Since the U.S. government—and certainly not the Russian government—cannot be counted on to communicate vulnerabilities and issue patches, the DevSecOps community is thus left up to itself to mitigate and thwart the threat government-sponsored malware poses the best way they can.

“While the government releases bulletins and advisories related to the current threat landscape, it is not their responsibility to release necessary patches for vulnerable hardware or software components,” said Kacey Clark, threat research team lead at Digital Shadows. “The burden of releasing patches and notifying consumers should lie with the respective entities that built, developed, or distributed the product. Additionally, it is the consumers’ responsibility to apply necessary patches as they are released and in accordance with their patch management policy. Organizations should prioritize patching based on the impact a vulnerability has on organization data, the types of systems that are impacted, the number of systems that are affected, the access level required to exploit the vulnerability, and how widely known the vulnerability is.”

Think Damage Control

For Sandworm’s documented denial of service (DoS) attacks on hospitals, shipping conglomerates and other organizations, simple backups of data to media not connected to the network could have better prepared the victim organizations against the attacks by relying on damage control and planning—this could have thus prevented hundreds of millions of dollars and over a billion dollars in damage in at least one case mentioned above. If the organizations had regularly backed up most of their data the old fashioned way on tapes, for example, say at least once a week, the malware may have not been able to penetrate what was stored.

“Having backups is a good IT hygiene practice because many times a DoS attack attracts the security team’s attention to a particular area of the environment, making it easier for the attacker to carry out their objective of stealing data, deploy malware, etc. in another area of the environment. So, in that scenario having easily accessed backups can minimize downtime,” said Stephen Salinas, head of product marketing at Deep Instinct.

Direct Action to Take Now

As implied above, installing patches can only protect your data to a certain degree. The unfortunate truth, as DevSecOps teams know, is that many vulnerabilities across networks often remain unpatched, without taking into account the vulnerabilities for which patches are not disclosed, including state-sponsored malware from the U.S. and other governments might have created (also described above). According to a recent Enterprise Strategy Group report, which software security firm Snyk commissioned, only 30% of the respondents said their organization was able to protect more than 75% of their code for the next 12 months, for example.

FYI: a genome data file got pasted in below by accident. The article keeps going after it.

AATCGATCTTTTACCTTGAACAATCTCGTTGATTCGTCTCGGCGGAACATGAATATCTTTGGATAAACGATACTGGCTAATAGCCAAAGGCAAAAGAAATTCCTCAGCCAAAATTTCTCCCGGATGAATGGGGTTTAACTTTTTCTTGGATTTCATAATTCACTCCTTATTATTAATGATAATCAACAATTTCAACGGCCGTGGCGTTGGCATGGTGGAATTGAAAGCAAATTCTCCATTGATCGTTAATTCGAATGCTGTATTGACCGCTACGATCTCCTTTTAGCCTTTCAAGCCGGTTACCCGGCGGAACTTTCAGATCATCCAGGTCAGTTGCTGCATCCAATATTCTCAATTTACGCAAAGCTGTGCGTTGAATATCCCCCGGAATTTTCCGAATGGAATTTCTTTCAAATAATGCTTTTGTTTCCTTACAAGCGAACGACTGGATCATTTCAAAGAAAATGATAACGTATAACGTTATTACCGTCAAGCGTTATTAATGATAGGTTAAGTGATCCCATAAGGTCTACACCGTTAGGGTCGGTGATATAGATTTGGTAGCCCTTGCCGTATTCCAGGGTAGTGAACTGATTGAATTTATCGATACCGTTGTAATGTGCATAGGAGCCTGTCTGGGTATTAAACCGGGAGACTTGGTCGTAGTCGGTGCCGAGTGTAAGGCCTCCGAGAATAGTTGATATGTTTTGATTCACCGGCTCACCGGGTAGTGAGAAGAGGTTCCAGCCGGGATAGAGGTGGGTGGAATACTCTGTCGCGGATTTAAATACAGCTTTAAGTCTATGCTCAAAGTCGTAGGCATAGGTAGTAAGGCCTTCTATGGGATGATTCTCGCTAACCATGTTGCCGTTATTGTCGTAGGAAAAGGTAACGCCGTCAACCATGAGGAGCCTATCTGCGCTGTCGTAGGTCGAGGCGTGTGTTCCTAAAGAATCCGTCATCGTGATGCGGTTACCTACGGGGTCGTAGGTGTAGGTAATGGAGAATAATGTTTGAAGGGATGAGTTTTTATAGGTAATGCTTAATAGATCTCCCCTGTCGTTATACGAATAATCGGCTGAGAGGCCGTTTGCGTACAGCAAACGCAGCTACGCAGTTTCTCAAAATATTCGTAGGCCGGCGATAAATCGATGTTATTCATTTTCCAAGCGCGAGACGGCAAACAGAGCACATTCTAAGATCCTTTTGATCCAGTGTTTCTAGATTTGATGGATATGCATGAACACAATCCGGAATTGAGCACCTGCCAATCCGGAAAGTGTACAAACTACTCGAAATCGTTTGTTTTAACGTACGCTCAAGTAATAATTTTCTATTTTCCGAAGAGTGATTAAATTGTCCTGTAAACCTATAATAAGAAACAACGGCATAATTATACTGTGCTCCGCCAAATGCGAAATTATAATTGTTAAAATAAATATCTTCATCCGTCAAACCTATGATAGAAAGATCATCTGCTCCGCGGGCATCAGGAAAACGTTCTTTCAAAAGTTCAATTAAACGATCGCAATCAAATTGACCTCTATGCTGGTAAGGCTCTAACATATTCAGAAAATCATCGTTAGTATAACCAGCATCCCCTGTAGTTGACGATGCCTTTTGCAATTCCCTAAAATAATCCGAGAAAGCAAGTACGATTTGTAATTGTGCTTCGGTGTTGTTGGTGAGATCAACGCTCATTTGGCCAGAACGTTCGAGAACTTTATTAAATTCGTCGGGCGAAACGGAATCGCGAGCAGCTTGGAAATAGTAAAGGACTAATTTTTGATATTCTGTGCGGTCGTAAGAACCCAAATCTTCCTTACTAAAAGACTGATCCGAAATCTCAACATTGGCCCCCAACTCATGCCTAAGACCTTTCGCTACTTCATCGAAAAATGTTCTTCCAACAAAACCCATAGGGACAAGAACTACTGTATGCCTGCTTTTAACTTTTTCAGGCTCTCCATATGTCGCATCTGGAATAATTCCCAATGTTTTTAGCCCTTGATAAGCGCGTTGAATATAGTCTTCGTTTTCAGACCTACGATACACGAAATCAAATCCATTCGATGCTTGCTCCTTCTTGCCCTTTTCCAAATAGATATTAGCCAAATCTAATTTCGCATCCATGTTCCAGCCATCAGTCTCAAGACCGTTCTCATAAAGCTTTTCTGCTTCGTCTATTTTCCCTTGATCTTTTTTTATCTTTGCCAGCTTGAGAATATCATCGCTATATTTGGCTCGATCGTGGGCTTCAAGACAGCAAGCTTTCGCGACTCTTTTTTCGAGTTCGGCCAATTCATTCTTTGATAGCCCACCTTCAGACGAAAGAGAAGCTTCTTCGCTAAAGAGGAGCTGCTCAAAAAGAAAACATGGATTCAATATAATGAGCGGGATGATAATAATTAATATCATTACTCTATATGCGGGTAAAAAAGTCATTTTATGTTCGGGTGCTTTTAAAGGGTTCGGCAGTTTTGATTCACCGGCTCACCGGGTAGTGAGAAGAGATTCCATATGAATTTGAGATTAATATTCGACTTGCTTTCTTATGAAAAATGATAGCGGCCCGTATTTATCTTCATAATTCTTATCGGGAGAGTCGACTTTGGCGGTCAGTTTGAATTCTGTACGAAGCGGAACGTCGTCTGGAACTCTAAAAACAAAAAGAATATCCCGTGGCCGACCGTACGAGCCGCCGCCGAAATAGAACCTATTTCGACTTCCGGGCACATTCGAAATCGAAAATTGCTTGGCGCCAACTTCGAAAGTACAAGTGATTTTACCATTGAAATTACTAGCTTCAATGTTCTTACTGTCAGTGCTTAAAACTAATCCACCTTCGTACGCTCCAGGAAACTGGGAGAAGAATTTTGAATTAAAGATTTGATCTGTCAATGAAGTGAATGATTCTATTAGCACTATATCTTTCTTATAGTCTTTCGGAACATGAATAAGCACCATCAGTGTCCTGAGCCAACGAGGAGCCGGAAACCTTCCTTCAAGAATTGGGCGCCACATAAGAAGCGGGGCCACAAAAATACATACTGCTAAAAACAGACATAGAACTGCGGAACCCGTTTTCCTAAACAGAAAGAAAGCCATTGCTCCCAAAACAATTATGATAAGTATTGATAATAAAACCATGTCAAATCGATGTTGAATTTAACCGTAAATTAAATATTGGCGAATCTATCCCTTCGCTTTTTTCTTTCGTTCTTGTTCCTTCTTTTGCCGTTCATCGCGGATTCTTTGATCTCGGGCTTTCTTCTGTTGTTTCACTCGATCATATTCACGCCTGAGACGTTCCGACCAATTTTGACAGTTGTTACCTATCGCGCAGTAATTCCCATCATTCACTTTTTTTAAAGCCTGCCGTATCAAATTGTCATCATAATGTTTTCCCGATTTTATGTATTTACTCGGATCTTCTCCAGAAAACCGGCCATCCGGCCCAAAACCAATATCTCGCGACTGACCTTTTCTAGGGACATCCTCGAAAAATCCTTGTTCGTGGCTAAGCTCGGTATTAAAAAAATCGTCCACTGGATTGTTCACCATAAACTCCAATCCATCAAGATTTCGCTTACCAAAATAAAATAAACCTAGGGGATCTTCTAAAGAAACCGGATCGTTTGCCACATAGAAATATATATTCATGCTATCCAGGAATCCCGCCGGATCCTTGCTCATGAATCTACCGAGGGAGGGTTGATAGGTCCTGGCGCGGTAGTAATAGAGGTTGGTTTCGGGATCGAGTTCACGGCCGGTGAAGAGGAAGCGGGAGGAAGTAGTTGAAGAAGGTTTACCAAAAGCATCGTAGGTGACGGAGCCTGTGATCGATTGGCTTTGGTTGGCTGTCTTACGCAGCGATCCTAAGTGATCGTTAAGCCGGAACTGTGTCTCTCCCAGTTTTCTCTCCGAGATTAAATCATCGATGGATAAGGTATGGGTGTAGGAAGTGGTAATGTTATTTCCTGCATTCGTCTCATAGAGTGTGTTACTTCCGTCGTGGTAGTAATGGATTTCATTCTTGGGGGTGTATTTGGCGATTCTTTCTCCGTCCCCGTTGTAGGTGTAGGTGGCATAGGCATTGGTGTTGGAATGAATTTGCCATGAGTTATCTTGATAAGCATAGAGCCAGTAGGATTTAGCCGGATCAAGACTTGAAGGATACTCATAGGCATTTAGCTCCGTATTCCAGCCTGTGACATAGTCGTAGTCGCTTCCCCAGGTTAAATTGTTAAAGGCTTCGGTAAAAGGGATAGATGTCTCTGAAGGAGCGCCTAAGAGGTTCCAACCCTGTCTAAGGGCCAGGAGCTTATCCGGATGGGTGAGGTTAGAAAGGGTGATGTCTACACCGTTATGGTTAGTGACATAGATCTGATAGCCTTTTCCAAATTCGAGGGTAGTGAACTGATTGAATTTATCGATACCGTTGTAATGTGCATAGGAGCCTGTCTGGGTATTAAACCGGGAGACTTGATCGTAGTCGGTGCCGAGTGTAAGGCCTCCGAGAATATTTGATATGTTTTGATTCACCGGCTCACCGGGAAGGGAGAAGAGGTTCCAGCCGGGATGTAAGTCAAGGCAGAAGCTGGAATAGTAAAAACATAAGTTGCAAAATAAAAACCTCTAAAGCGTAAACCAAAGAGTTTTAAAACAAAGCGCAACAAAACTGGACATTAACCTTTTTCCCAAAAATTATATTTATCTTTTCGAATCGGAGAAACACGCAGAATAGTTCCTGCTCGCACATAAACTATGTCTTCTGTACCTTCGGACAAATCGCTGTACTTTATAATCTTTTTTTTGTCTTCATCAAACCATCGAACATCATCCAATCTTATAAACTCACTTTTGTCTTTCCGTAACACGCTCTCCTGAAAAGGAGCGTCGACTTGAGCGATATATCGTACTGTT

A key takeaway is that DevSecOps teams must put into place damage control processes. Chaos engineering, which is similar to a fire drill, for example, can help as well when DevSecOps teams respond to a practice network attack.

“At their core, the majority of these exploit campaigns carried out by hacking groups like Sandworm focus on the time it takes most organizations to detect and remediate the vulnerabilities targeted as part of these attacks. In order to protect themselves, DevOps and DevSecOps teams need to understand that there are technologies that can help them respond more quickly and effectively to these sorts of attacks – particularly cloud-native technologies that provide visibility into IT assets, their dependencies and relationships, and where they are deployed,” said Ali Golshan, co-founder and CTO at StackRox. “The exposure and risk of vulnerabilities is the main advantage in these attacks, especially since stateful applications are extremely difficult to detect and patch. Leveraging containers, immutable, and ephemeral infrastructure ensures time to remediation and the impact on mission-critical systems is as low as possible.”

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B. Cameron Gain

B. Cameron Gain first began writing about technology when he hacked the Commodore 64 family computer in the early 1980s and documented his exploit. Since his misspent youth, he has put his obsession with software development to better use by writing thousands of papers, manuals, and articles for both online and print. His byline has appeared in Wired, PCWorld, Technology Review, Popular Science, EEtimes, and numerous other media outlets.